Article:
The Blean Re-Wetting is a Green Recovery Challenge Fund (GCRF) project, delivered by a partnership of RSPB, Kent Wildlife Trust and Councils across the Blean Woods complex. This year-long project will see the implementation of natural flood management techniques to increase the amount of water in the woods. From heavy-duty earthen banks to small scale leaky dams; staff, contractors and volunteers will carry out a range of interventions to slow the flow of water through the woods, encourage the formation of meanders and reinstate flood plains.

The purpose of this project is twofold – combatting the effects of climate change and tackling the biodiversity crisis. Kent is on the frontline when it comes to feeling the effects of a warming climate, and increased moisture retention will fortify the woods against aridification. At the same time, wetter soil will support greater and more diverse populations of invertebrates and it is hoped that this will in turn benefit other wildlife.

 While nature-based solutions like this are becoming increasingly common, there is little data on the benefits it can bring to wildlife.  The project team consider it a high priority to gather as much robust data as possible on changes in soil moisture, invertebrates, and any other potential beneficiary. Not only will this be an important measure of the project’s outcomes, clear evidence of benefits to wildlife will also support the case for similar projects elsewhere.

The team are seeking volunteers with some level of ecology expertise to inform and assist with this monitoring, with a high priority on gathering baseline data prior to work commencing in September 2021.. Monitoring will continue until the project completion in March 2022 and beyond. Please get in touch if you are interested or if you have any questions. Email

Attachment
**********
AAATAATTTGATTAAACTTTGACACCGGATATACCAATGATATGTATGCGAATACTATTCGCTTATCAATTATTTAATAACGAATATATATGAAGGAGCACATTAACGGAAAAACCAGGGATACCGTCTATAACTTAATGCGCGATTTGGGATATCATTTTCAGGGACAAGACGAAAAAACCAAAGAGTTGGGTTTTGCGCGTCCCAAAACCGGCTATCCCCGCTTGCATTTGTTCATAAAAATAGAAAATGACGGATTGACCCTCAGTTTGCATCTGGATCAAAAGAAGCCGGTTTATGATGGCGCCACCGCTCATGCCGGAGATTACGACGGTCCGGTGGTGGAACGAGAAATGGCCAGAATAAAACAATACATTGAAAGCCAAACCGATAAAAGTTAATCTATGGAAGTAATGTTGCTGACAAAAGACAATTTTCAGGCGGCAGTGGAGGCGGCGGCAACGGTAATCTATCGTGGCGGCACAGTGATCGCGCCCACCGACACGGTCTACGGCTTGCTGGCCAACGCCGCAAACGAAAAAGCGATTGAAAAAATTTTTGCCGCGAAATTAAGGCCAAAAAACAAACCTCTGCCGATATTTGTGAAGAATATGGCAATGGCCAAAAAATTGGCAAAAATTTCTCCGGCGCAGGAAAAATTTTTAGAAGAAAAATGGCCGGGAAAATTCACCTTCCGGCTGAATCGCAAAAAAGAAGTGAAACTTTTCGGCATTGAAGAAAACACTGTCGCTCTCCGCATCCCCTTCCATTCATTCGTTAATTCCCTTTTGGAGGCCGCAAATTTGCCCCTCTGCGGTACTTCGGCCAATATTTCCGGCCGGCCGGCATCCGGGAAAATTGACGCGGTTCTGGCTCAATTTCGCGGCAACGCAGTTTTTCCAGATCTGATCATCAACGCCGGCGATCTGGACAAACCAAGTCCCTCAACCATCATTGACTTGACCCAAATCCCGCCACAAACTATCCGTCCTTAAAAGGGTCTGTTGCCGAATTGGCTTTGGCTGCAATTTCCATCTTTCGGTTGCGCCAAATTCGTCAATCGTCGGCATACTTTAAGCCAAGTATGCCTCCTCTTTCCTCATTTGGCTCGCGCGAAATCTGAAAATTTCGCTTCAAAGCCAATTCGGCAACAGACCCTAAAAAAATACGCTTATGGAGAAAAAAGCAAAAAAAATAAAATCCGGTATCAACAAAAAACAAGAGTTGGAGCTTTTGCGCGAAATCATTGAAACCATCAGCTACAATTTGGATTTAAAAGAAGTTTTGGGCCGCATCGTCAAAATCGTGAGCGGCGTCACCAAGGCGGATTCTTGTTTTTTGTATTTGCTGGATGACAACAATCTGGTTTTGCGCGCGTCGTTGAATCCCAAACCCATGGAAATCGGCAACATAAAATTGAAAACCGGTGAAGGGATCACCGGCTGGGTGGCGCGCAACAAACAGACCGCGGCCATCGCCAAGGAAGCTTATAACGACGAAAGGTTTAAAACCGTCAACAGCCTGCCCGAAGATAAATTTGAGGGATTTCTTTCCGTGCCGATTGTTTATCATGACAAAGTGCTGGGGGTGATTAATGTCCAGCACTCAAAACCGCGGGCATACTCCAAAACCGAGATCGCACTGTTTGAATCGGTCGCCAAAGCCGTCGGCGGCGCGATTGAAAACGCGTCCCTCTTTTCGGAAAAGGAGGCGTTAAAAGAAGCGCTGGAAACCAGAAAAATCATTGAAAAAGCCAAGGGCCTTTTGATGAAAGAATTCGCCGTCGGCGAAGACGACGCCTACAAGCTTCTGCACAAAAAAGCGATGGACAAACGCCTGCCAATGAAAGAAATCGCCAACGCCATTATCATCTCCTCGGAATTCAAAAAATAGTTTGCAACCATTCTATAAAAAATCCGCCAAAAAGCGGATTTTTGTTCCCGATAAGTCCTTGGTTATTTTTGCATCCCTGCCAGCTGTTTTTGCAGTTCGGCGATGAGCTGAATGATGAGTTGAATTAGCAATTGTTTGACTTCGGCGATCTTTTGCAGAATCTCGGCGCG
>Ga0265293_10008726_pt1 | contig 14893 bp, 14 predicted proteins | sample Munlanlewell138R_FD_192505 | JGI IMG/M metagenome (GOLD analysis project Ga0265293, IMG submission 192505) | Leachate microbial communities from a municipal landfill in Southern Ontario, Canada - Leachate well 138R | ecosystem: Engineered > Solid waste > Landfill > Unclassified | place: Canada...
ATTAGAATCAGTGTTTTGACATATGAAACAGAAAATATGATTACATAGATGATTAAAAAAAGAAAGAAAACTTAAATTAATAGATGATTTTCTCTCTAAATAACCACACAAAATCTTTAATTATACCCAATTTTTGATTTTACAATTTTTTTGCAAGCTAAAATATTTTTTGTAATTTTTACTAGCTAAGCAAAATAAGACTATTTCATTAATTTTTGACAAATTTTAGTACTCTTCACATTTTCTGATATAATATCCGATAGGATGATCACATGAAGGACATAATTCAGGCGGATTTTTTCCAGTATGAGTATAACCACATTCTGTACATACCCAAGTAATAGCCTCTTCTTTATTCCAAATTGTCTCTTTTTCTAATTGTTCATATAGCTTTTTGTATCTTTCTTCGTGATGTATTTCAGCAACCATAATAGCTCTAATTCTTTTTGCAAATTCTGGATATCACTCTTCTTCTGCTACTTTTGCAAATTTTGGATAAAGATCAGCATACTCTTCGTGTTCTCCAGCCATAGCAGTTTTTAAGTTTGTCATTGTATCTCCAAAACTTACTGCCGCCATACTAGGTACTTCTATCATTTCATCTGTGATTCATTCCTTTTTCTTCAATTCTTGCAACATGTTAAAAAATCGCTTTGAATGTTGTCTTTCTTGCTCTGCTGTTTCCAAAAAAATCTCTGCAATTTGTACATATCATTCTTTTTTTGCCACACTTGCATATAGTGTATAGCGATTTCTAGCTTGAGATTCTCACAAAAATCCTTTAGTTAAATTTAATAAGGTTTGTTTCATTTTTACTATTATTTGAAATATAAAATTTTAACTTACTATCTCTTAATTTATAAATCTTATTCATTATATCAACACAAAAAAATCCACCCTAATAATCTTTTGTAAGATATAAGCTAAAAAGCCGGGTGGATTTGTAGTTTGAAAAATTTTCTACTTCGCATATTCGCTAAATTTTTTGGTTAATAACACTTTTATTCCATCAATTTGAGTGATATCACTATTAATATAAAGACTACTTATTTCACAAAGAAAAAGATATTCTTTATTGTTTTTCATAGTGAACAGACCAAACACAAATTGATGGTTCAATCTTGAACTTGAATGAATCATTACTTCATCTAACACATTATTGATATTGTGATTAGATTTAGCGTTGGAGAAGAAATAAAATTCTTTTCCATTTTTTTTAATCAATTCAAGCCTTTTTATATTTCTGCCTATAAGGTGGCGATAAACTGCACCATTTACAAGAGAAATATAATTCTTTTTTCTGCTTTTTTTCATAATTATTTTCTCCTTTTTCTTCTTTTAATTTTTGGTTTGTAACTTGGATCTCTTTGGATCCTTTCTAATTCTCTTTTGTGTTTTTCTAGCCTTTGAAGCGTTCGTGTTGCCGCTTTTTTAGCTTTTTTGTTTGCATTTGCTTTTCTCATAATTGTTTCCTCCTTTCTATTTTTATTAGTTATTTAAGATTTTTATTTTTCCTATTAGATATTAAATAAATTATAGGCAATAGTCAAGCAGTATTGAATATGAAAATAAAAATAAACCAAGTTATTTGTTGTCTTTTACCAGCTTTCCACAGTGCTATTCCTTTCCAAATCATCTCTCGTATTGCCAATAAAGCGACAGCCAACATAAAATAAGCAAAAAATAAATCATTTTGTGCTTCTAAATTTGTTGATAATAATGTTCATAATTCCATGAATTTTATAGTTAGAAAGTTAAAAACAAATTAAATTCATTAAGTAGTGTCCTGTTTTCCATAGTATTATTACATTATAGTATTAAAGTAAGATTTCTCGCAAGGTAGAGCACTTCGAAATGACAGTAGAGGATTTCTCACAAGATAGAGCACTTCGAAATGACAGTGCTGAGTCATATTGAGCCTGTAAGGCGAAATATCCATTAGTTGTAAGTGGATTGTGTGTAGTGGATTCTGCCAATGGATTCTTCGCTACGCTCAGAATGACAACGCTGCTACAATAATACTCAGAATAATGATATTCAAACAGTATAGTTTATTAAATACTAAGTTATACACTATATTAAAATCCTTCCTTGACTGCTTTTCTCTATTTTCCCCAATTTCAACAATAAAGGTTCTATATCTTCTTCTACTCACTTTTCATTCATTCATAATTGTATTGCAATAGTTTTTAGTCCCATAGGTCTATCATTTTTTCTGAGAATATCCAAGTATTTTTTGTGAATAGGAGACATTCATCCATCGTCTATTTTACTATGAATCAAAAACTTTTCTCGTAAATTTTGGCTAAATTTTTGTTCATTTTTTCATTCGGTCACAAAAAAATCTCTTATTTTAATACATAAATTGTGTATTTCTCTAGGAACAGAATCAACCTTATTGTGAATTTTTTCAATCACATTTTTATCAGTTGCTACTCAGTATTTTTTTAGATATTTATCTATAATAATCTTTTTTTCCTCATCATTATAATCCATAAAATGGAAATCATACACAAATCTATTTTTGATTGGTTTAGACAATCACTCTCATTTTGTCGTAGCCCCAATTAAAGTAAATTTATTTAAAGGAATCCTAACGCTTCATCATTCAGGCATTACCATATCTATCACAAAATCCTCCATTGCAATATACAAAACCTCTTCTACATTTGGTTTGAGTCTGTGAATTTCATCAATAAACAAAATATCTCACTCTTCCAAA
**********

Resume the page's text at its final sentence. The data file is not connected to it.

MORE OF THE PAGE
Furthermore if you would like to receive updates regarding project events or volunteer work parties, please contact  and they can add you to the appropriate mailing list (we send a maximum one email a week).

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Take part in this survey to help Kent Wildlife Trust understand wildlife declines:

Recent scientific research has shown that in Europe, flying insects have declined by 75%. In the UK, we don’t have the data to assess this trend for most insect groups, but we do know that many are in decline here too. These are very worrying statistics, not only for insects but also for the huge number plants and animals (including humans) that depend on them for food, pollination and other essential functions. We need to act now to understand what is happening to them and work towards a Wilder Kent.

By counting the insects that get squished on the number plate of your car, you can help us assess the insect trends and the productivity of ecosystems in Kent. You can contribute on any journey you take within the county between June and September 2019.  Any journey within Kent will give us valuable data – simply driving to work or school is perfect. Shorter journeys are especially useful and will help us understand the differences in insect numbers in different parts of the county. 

To find out more, visit

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Are our landscapes becoming more joined up?